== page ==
Senators Push Bill for Stringent Railway Safety Measures
U.S. senators Charles Schumer (D-N.Y.) and Richard Blumenthal (D-Conn.) will introduce a bill requiring more safety regulations for railways when the Senate convenes on Monday.
The bill includes a $3 billion investment in new technology that will improve safety on rails, such as “positive train control,” which allows trains to automatically brake when they are about to collide.
Among its 29 provisions, the bill will also require more frequent track inspections and upgrade existing safety standards.
At a press conference held at the Grand Central Terminal on Sunday, Schumer and Blumenthal recalled a series of incidents involving Metro-North trains in the past year, including a train that derailed in the Bronx last December, killing four and injuring more than 60.
A later investigation by the National Transportation Safety Board revealed that the train operator had undiagnosed sleep apnea.
In May 2013, a Metro-North train derailed near Fairfield, Conn., after which another train going in the opposite direction collided with it. The incident resulted in at least 72 people injured.
To deter drivers from falling asleep or getting distracted, the bill will require cameras to be installed inside train operator cars. Cameras will also be installed outside the car allowing train conductors to detect problems with the rails and train signals.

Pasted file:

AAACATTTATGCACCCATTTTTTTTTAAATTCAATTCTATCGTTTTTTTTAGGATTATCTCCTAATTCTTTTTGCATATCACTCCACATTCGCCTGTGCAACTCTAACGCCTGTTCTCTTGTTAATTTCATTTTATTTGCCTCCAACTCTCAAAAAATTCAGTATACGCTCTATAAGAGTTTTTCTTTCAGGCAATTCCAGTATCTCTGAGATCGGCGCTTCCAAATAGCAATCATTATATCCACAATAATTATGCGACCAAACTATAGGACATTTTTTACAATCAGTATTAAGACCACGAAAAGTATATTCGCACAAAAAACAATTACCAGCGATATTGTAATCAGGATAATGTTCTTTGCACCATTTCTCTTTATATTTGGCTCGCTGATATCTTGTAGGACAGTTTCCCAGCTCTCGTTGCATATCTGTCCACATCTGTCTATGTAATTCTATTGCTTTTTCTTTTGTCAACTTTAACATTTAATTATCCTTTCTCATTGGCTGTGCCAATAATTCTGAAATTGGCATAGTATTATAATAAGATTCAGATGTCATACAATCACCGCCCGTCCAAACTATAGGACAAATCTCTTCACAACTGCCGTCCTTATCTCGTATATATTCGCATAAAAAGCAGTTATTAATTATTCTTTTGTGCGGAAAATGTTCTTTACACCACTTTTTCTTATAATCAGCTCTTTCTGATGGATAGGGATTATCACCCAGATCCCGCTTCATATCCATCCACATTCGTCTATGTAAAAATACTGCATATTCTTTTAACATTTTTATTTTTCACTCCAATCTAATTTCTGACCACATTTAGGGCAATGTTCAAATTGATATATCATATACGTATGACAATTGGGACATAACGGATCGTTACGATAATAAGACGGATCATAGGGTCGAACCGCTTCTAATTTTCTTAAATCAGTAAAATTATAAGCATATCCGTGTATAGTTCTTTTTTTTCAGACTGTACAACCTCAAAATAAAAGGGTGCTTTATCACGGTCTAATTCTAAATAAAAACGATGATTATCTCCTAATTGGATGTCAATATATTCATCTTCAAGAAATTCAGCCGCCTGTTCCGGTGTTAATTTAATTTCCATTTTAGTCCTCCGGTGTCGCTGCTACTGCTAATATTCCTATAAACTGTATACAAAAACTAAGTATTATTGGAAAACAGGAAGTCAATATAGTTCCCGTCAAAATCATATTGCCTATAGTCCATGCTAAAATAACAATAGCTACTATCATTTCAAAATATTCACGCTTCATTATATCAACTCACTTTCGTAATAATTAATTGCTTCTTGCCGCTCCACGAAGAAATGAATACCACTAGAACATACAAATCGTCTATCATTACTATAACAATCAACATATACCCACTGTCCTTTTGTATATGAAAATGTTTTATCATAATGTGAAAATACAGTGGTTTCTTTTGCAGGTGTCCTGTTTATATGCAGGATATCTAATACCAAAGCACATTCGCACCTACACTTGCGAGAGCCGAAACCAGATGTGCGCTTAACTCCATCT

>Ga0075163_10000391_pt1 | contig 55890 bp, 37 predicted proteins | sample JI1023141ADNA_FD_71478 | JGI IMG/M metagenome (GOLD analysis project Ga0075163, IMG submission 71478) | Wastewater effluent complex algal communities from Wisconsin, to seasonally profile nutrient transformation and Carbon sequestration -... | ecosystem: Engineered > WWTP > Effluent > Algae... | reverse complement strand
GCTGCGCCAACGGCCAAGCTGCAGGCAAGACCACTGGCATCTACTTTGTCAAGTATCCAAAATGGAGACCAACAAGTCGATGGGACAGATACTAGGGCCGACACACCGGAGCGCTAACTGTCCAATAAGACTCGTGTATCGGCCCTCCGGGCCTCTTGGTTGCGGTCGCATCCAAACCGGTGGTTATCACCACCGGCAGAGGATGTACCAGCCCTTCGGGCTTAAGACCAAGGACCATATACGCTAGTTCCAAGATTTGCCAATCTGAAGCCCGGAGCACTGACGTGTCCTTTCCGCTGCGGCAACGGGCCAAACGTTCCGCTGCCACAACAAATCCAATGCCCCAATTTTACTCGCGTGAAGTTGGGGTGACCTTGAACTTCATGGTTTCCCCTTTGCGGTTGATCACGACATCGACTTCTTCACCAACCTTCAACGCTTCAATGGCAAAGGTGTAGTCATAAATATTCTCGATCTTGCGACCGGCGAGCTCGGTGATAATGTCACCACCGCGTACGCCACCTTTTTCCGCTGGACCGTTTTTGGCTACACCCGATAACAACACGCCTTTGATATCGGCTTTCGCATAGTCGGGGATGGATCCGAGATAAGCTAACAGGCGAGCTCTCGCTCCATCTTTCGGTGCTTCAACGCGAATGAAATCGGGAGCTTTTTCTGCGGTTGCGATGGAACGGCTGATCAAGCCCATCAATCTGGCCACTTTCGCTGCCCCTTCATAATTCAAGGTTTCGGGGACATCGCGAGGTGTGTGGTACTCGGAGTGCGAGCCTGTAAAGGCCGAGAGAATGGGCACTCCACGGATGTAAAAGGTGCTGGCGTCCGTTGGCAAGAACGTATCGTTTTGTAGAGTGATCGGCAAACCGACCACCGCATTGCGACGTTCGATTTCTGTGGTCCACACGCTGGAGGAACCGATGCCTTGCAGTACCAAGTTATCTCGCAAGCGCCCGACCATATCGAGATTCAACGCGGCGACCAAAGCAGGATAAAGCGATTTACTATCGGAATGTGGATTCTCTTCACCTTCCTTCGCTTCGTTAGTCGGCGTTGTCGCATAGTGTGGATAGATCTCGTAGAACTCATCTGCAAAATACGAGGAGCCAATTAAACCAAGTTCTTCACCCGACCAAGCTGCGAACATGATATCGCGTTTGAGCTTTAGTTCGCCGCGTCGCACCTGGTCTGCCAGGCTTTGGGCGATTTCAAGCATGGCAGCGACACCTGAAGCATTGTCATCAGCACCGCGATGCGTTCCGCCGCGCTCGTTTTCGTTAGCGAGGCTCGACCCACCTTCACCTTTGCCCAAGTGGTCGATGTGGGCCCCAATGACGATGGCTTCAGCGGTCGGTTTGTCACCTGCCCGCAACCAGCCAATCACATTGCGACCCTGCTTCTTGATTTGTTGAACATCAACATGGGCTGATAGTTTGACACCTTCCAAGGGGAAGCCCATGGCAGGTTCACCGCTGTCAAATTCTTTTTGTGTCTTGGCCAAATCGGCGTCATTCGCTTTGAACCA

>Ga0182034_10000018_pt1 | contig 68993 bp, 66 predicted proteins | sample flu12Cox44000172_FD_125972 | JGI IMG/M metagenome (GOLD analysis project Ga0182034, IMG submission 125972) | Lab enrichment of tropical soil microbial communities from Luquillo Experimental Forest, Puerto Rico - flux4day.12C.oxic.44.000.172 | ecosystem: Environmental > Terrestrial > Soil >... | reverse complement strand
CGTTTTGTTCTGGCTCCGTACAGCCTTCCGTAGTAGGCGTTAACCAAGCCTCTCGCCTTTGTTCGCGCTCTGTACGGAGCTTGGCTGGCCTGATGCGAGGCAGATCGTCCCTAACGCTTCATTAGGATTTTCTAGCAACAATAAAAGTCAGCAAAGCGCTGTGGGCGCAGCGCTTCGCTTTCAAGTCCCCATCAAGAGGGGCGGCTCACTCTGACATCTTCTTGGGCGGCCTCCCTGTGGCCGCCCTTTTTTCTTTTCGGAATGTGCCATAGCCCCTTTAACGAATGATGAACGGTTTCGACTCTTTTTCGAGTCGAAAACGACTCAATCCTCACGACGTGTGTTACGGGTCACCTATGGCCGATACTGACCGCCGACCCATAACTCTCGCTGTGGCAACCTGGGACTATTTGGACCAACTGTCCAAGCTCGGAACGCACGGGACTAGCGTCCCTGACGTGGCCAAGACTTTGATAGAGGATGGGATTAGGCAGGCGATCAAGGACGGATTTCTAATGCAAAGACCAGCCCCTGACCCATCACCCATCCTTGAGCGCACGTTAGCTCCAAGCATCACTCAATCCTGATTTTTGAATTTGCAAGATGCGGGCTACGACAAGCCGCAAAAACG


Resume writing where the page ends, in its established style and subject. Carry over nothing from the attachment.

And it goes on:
This past Saturday morning, a Metro-North work train derailed in the Bronx, but there were no reported injuries or deaths, according to the New York Post.
“With all of these derailments and other mishaps, it’s obvious we need a dramatic overhaul when it comes to rail safety, both passenger and freight,” Schumer said at the press conference.
There have been 95 injuries and four deaths this past year involving Metro-North, Long Island Railroad, and New York City subway trains, according to Schumer.
Following the Bronx derailment, the government agency charged with enforcing rail safety regulations, the Federal Railroad Administration, reviewed the Metro-North Railroad and found that the railway prioritized getting its trains on schedule rather than safety, according to the report released in March.
Cross Border Safety
Blumenthal said both safety and train reliability could be achieved. “There should be no contradiction or conflict between on-time performance and safety,” he said.
Schumer and Blumenthal especially expressed concern for oil tankers that run through upstate and Connecticut, citing derailments that have happened in other parts of the country. The bill will also have more stringent regulations for trains transporting oil.
Blumenthal blasted the Federal Railroad Administration for failing to implement safety recommendations that the National Transportation Safety Board issued in 2008. The proposed legislation will require both agencies to better enforce their regulations.
“Watchdog agencies have to have more bite, not just bark,” Blumenthal said at the press conference.
To effectively punish railways when they fail to keep up with safety standards, the bill will also increase the amount in civil penalties for safety violations, from the current $25,000 to $100,000. For serious violations, fines can go up to $1 million.